Since this is February and therefore Black History Month, publishers are sending out lots of new books written by African-Americans.
But who has time to read new books? I'm still trying to catch up with the classics and finally got around to reading one of the books I've had my eye on for years, Octavia Butler's 1979 "Kindred."
Oh, this is good.
But don't take my word for it, take Walter Mosley's who said: "It is everything the literature of science fiction can be."
And don't be turned off by the words "science fiction." As everyone should know by now, there frequently is no science is science fiction, no Martians, no spaceships, no three-eyed monsters.
Butler instead used the science fiction device of time travel to transport her 1976 heroine (Dana, a black woman from Los Angeles) to antebellum Maryland and write a novel about American history, specifically, slavery. (Butler also writes more standard science fiction tales, like "Patternmaster," but we are not concerned with those novels here.)
This is what happens: When the story opens, Dana, who is celebrating her 26th birthday by moving into a new home with her white husband, Kevin, is unpacking boxes. She is overcome by nausea and recovers from this spell to find herself on a riverbank where she saves a white child from drowning.
The child is Rufus Weylin who will grow to manhood and become a slave-owner like his father. He will have sexual relations with a slave named Alice, and produce a daughter named Hagar. Dana will be a direct descendant of Hagar. So Dana is put in this most difficult of positions: she has to become the guardian angel of a white plantation owner so that she will be born.
Dana is called from the 20th century each time that Rufus' life is in danger and her stays in the past become longer and longer even though only a short time passes in 1976.
Dana becomes a witness to the daily business of slavery on a Maryland plantation. She is transported home, to Los Angeles, after longer and longer intervals back in time and only when her life is in imminent danger.
She is tolerated but misunderstood by Rufus until he ultimately breaks the fragile contract they have arrived at by trying to rape her. Dana is finally transported home, but not without injury.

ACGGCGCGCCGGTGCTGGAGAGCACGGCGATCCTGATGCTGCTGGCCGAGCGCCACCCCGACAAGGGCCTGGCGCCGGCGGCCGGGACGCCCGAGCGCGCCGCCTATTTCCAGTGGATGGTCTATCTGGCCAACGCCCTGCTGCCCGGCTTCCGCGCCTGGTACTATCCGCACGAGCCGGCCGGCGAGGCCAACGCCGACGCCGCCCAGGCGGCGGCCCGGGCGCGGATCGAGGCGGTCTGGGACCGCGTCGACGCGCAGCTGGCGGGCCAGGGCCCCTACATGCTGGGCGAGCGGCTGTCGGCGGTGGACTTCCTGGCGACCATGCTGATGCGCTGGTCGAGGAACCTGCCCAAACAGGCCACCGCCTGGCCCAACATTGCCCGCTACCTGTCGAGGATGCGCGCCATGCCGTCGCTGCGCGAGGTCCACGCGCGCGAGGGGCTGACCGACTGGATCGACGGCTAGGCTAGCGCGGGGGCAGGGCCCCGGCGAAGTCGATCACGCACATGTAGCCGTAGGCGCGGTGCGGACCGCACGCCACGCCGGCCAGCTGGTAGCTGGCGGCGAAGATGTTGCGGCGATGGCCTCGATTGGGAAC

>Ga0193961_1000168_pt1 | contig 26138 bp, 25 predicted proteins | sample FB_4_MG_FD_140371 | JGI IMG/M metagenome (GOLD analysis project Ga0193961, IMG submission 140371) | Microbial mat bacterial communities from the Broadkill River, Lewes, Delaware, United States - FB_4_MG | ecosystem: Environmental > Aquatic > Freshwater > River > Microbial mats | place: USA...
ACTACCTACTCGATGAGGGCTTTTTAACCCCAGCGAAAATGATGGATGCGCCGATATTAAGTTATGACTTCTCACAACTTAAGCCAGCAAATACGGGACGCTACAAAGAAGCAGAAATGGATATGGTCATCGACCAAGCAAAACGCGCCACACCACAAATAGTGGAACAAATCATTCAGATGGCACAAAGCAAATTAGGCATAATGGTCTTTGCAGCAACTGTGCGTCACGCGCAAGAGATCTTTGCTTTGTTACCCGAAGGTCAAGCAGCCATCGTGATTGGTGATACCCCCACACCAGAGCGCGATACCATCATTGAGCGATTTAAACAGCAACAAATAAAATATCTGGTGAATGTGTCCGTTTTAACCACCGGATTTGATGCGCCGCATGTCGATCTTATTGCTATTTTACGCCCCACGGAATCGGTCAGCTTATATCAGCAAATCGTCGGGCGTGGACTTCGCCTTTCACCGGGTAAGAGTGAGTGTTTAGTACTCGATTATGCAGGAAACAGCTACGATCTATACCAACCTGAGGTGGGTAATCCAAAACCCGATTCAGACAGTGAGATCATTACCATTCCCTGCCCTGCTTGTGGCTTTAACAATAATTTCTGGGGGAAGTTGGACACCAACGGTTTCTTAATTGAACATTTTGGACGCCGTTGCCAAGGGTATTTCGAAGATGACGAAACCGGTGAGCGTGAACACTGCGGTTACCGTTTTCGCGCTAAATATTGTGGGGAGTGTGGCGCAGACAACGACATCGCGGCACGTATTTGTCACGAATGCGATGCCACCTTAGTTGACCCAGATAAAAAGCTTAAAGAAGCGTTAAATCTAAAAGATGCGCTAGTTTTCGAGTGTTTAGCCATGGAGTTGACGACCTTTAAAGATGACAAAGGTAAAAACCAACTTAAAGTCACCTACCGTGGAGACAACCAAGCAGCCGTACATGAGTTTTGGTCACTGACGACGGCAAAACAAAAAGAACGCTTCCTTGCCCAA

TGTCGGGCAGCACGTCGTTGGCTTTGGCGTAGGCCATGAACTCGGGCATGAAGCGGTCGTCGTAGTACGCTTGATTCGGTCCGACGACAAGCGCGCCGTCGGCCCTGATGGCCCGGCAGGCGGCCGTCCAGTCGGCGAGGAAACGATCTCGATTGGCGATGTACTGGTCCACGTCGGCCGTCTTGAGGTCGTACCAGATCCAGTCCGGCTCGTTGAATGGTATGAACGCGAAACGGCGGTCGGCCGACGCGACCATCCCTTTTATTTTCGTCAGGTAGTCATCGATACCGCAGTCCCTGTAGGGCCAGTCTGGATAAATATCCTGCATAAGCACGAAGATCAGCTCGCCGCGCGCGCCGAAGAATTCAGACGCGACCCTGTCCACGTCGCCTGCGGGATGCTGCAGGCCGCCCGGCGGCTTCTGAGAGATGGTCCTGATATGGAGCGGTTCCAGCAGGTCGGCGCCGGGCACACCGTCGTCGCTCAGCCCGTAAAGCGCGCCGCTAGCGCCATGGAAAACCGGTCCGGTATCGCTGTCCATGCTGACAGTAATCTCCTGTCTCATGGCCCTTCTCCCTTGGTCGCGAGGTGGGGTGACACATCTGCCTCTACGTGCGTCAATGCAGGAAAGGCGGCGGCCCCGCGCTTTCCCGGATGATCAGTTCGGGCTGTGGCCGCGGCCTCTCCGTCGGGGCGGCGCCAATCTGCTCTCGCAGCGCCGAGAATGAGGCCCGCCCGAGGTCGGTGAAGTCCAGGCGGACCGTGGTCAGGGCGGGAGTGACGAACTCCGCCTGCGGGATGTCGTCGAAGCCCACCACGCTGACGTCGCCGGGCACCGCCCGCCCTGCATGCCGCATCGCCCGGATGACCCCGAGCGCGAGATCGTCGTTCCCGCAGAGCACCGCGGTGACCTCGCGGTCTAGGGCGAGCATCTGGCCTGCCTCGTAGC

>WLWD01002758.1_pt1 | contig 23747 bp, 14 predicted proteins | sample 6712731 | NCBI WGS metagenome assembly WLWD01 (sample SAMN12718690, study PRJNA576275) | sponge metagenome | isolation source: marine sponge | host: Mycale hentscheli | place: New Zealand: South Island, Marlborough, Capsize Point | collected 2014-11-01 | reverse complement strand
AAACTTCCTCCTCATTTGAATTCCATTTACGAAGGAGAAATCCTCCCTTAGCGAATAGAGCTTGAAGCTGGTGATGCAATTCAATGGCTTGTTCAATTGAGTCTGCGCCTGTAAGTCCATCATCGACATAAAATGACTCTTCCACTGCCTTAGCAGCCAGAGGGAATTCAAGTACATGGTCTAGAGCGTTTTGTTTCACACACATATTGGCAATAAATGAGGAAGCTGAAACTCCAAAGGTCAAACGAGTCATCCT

Butler's book works on several levels and because it is multidimensional it made a list of the Top 200 books for book clubs. This list was compiled by Victoria McMains of Healdsburg in "The Readers' Choice: 200 Book Club Favorites" (HarperCollins, 2000, $14). There's a lot to talk about regarding Butler's book, not just the question of slavery but also the question of entrapment.
(McMains also includes among those 200 books one of my favorites, "Into the Forest" by Jean Hegland, also of Northern California, who also wrote a thought-provoking work of science fiction.)
McMains points out one shortcoming of "Kindred." Dialogue is not Butler's strong suit but imagination and historical detail make up for sometimes stilted conversations.
I also set aside one of the new books being published by African-American authors today, promising myself that I'd read it soon.
It is a historical novel that takes place in the Deep South, France during World War I, and home again afterward, "Standing at the Scratch Line" (Villard, 2001, $14.95) by Guy Johnson. His four-sentence biography is among the most interesting I've read recently:
"After completing college in Ghana, Guy Johnson managed a bar on Spain's Costa del Sol, ran a photo-safari service from London through Morocco and Algeria, worked on oil rigs in Kuwait. He has worked in local government in Oakland for more than 20 years. He lives in Oakland with his wife and son. He is the son of author Maya Angelou."
Sounds like a winner. I'd better read this before it too becomes an unread classic sitting on my bookshelf. In the meantime, though, I'm going to thumb through "Kindred" one more time.
To inquire about ordering any of the above mentioned books from an independent bookstore,
Bogey's Books at discounted prices [ Click Here ]
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